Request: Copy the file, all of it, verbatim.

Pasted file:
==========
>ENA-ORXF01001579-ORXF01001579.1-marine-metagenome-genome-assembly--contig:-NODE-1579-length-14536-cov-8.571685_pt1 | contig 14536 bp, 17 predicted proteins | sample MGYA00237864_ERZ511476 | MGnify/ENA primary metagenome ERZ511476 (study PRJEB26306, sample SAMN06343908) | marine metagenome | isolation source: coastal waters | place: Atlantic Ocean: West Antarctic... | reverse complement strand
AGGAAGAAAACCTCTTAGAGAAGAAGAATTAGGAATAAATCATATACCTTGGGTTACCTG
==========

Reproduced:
>ENA-ORXF01001579-ORXF01001579.1-marine-metagenome-genome-assembly--contig:-NODE-1579-length-14536-cov-8.571685_pt1 | contig 14536 bp, 17 predicted proteins | sample MGYA00237864_ERZ511476 | MGnify/ENA primary metagenome ERZ511476 (study PRJEB26306, sample SAMN06343908) | marine metagenome | isolation source: coastal waters | place: Atlantic Ocean: West Antarctic... | reverse complement strand
AGGAAGAAAACCTCTTAGAGAAGAAGAATTAGGAATAAATCATATACCTTGGGTTACCTG